From Publishers Weekly
Her first 10 years at Gombe (Tanzania) on the eastern shore of Lake Tanganyika produced the classic In the Shadow of Man. A fitting successor to that work, Goodall's newest continues the saga of the chimpanzee families with an engrossing account of animal behavior. She examines the mother-child relationship, noting that young males must sever the ties in order to learn male responsibiities (patrolling, repelling intruders, searching for food). There are profiles of special individuals: Goblin, who was determined to rise to the top and stay there; Jomeo, without social ambition; Gigi, a sterile female; Melissa, mother of successful offspring. Other stories of the chimpanzees include a brutal war between troops; a gruesome affair of cannibalism; incidents of injury, death and grief. The reader gets promptly involved with the characters--they have distinct personalities. In the final chapters, Goodall turns to the plight of wild chimpanzees today (loss of habitat) and the appalling living conditions of those in captivity (including laboratory animals). An important book for students of behavior. Photos.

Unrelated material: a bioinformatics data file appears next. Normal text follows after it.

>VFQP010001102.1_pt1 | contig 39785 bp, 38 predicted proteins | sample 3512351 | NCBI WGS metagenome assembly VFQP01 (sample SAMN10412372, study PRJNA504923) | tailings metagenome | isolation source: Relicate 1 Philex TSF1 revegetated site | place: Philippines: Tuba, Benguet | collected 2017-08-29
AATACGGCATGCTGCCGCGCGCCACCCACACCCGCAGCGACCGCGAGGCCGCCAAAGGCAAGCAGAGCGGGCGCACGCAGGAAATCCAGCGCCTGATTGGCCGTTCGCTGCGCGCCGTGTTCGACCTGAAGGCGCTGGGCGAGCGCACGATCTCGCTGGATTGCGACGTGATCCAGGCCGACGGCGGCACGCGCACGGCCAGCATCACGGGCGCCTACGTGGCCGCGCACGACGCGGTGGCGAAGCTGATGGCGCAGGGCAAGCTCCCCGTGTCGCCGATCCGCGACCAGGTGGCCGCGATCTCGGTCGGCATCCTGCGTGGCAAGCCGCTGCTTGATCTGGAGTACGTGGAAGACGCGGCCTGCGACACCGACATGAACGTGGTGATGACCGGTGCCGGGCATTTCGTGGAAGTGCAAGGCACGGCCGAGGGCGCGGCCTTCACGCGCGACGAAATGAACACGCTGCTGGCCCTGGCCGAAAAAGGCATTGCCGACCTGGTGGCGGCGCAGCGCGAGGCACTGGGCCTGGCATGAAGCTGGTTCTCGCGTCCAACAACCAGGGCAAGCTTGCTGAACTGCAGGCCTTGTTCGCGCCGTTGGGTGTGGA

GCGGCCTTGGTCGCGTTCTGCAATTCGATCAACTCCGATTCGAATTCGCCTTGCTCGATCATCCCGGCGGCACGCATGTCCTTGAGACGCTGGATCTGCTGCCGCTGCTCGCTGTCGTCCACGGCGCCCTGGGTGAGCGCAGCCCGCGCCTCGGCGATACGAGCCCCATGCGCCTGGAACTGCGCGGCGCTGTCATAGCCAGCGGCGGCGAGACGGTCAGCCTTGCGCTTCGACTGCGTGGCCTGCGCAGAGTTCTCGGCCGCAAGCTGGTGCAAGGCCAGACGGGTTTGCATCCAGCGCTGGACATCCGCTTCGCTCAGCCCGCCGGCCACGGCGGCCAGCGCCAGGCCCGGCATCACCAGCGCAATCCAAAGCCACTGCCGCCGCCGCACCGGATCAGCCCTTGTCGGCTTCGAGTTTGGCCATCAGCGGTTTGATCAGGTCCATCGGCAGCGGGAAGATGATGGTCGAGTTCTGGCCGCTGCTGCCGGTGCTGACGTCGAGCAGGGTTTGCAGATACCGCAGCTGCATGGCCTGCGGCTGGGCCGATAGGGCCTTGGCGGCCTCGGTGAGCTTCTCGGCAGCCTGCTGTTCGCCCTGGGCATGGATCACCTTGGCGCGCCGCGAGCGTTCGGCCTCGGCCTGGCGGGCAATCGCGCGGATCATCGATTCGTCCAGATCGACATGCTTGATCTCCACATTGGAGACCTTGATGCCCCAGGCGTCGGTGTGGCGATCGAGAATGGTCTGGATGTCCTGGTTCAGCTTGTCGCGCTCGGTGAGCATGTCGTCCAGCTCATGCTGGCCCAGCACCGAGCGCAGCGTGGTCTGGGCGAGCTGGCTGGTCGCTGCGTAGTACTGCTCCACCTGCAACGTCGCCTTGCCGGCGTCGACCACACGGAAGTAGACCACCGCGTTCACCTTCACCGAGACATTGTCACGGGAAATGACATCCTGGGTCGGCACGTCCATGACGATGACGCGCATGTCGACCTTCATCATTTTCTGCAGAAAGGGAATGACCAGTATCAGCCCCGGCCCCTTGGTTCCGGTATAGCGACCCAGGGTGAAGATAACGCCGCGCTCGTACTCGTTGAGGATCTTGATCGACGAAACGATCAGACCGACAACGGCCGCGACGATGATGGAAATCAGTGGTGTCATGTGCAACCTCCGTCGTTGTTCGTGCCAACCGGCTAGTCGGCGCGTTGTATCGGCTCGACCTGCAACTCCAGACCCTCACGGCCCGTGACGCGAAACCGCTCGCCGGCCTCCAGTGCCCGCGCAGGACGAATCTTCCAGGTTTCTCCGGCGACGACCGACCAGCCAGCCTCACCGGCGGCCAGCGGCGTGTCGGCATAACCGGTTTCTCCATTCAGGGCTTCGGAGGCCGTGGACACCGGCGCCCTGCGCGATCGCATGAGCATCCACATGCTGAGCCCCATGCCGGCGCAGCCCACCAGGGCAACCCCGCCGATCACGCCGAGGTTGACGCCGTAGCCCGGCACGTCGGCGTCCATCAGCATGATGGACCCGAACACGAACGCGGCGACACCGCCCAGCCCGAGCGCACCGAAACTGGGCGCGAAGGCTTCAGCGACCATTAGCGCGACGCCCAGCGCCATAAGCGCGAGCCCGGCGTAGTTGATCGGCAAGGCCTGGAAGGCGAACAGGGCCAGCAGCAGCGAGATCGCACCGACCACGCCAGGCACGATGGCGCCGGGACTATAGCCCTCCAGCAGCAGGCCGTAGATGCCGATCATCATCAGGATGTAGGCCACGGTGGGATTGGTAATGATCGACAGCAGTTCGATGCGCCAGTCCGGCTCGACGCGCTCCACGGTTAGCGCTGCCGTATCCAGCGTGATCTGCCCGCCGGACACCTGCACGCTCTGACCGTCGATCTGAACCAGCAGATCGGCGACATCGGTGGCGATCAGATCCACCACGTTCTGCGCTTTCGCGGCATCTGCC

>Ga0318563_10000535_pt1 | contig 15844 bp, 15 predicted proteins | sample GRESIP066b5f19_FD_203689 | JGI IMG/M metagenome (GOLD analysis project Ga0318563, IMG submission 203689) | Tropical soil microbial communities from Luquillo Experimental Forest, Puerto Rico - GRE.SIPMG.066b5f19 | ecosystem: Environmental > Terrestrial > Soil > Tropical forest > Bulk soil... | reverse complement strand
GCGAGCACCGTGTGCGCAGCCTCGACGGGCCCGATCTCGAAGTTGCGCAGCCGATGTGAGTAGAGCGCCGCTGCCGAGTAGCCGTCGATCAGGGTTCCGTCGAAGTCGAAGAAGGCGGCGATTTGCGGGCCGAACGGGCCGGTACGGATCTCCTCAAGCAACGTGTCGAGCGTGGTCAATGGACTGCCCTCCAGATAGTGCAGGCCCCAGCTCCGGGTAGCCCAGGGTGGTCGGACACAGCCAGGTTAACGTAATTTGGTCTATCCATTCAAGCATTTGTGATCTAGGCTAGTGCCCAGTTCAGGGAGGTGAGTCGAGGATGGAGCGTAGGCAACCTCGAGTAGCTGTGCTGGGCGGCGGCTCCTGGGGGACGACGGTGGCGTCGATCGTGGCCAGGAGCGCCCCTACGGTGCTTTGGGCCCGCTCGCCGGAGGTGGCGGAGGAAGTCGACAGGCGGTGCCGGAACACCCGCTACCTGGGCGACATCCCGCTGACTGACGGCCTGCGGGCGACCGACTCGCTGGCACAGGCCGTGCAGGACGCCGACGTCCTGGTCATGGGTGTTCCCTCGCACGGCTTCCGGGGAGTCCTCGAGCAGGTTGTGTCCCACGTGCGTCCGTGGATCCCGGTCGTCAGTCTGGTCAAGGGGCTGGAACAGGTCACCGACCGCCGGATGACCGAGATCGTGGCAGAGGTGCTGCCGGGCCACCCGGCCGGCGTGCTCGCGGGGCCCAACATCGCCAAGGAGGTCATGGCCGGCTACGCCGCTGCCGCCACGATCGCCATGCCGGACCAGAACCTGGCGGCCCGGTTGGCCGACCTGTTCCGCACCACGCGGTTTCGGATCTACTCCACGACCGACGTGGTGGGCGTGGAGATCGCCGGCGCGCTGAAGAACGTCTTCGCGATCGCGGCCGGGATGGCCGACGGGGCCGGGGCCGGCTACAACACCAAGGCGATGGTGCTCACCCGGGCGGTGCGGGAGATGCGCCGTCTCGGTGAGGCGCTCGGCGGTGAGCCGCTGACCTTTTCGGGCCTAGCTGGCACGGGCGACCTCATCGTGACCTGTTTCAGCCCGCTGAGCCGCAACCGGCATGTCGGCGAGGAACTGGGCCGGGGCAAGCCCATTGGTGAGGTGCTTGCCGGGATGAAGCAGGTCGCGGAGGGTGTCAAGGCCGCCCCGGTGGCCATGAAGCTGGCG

Copyright 1990 Reed Business Information, Inc.
From School Library Journal
YA-- The detailed observations of the life, habits, and behavior of chimpanzees in the wild continues in this interesting account. The conversational storytelling style is readable for both science students and non-science-oriented teens. Readers meet the assertive but caring Gigi; the aggressive Goblin; and the cannibalistic Passion. Chapters are organized around either a theme or a particular chimp who displays a special character trait. The last two chapters and two appendixes are special pleas for conservation and wildlife management to prevent the extinction of chimpanzees in the wild and for care of the chimps used in laboratories.-Claudia Moore, W. T. Woodson High School, Fairfax, VA
Copyright 1991 Reed Business Information, Inc.